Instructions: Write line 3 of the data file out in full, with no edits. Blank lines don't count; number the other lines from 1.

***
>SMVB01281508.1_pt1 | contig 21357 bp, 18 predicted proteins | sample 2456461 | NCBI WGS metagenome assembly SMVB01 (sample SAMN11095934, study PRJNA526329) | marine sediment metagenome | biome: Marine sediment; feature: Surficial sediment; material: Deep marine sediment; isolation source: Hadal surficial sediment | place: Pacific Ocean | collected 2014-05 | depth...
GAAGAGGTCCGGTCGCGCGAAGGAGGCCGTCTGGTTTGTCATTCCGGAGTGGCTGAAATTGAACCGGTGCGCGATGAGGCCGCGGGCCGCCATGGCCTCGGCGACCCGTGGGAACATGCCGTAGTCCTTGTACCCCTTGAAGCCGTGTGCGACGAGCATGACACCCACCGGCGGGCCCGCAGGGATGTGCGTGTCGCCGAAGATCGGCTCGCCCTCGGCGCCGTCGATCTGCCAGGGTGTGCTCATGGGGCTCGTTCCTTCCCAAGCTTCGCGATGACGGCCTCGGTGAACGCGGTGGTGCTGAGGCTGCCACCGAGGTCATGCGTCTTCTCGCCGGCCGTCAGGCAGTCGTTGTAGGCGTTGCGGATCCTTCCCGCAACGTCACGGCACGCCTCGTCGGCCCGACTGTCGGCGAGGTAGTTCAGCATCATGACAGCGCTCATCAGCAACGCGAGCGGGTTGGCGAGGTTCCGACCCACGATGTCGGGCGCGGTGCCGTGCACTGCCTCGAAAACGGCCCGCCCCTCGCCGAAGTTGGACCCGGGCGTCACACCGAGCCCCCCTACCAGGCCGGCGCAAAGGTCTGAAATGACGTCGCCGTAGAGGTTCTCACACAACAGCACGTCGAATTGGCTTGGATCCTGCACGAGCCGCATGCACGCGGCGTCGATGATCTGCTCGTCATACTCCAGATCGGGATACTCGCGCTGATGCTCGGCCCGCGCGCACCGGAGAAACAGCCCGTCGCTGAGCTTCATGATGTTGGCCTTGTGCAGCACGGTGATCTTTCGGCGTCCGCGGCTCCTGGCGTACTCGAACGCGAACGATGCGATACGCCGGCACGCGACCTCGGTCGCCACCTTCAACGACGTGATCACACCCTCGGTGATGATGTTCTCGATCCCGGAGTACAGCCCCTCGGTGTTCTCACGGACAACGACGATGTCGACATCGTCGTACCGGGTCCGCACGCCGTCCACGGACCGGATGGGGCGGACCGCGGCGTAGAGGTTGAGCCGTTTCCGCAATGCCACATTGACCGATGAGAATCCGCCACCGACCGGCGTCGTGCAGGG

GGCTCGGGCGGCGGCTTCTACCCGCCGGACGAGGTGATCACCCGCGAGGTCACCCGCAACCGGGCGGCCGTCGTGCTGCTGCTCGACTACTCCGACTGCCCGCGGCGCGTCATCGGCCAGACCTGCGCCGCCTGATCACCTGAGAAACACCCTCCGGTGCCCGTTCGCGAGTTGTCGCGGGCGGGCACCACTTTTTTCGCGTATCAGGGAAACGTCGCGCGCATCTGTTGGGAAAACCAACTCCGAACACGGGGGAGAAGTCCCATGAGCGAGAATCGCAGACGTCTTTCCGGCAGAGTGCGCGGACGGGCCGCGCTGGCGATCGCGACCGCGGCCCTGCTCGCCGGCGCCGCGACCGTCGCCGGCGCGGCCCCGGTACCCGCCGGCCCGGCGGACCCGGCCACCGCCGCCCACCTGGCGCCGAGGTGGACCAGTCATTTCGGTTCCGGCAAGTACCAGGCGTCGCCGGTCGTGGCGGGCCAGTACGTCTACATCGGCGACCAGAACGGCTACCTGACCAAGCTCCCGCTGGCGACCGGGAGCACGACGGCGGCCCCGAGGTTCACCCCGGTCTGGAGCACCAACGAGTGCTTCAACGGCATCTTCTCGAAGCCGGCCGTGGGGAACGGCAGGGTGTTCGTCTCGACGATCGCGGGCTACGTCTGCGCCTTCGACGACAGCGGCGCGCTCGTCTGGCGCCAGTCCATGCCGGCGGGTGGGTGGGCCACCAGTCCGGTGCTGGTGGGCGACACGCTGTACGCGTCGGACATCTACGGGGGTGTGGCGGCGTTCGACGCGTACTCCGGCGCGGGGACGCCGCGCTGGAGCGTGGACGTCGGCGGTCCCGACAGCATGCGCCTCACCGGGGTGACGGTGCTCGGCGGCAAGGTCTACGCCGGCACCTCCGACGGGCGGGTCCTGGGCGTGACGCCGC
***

GGCTCGGGCGGCGGCTTCTACCCGCCGGACGAGGTGATCACCCGCGAGGTCACCCGCAACCGGGCGGCCGTCGTGCTGCTGCTCGACTACTCCGACTGCCCGCGGCGCGTCATCGGCCAGACCTGCGCCGCCTGATCACCTGAGAAACACCCTCCGGTGCCCGTTCGCGAGTTGTCGCGGGCGGGCACCACTTTTTTCGCGTATCAGGGAAACGTCGCGCGCATCTGTTGGGAAAACCAACTCCGAACACGGGGGAGAAGTCCCATGAGCGAGAATCGCAGACGTCTTTCCGGCAGAGTGCGCGGACGGGCCGCGCTGGCGATCGCGACCGCGGCCCTGCTCGCCGGCGCCGCGACCGTCGCCGGCGCGGCCCCGGTACCCGCCGGCCCGGCGGACCCGGCCACCGCCGCCCACCTGGCGCCGAGGTGGACCAGTCATTTCGGTTCCGGCAAGTACCAGGCGTCGCCGGTCGTGGCGGGCCAGTACGTCTACATCGGCGACCAGAACGGCTACCTGACCAAGCTCCCGCTGGCGACCGGGAGCACGACGGCGGCCCCGAGGTTCACCCCGGTCTGGAGCACCAACGAGTGCTTCAACGGCATCTTCTCGAAGCCGGCCGTGGGGAACGGCAGGGTGTTCGTCTCGACGATCGCGGGCTACGTCTGCGCCTTCGACGACAGCGGCGCGCTCGTCTGGCGCCAGTCCATGCCGGCGGGTGGGTGGGCCACCAGTCCGGTGCTGGTGGGCGACACGCTGTACGCGTCGGACATCTACGGGGGTGTGGCGGCGTTCGACGCGTACTCCGGCGCGGGGACGCCGCGCTGGAGCGTGGACGTCGGCGGTCCCGACAGCATGCGCCTCACCGGGGTGACGGTGCTCGGCGGCAAGGTCTACGCCGGCACCTCCGACGGGCGGGTCCTGGGCGTGACGCCGC